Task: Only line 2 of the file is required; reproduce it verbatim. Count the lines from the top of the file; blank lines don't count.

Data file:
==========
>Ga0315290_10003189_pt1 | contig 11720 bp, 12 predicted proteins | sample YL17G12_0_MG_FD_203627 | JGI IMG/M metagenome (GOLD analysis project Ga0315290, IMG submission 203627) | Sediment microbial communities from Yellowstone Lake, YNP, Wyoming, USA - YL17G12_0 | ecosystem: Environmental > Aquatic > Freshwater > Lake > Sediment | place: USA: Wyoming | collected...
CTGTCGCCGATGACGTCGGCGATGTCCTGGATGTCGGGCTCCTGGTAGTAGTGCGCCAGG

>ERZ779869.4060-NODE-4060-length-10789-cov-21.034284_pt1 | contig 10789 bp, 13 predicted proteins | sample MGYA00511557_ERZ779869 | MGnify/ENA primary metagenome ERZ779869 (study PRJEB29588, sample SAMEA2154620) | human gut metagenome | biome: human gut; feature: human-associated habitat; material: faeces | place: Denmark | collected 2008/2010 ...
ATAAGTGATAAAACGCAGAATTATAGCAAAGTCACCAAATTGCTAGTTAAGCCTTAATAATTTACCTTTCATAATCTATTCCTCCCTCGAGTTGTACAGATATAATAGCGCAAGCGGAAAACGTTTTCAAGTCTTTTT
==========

CTGTCGCCGATGACGTCGGCGATGTCCTGGATGTCGGGCTCCTGGTAGTAGTGCGCCAGG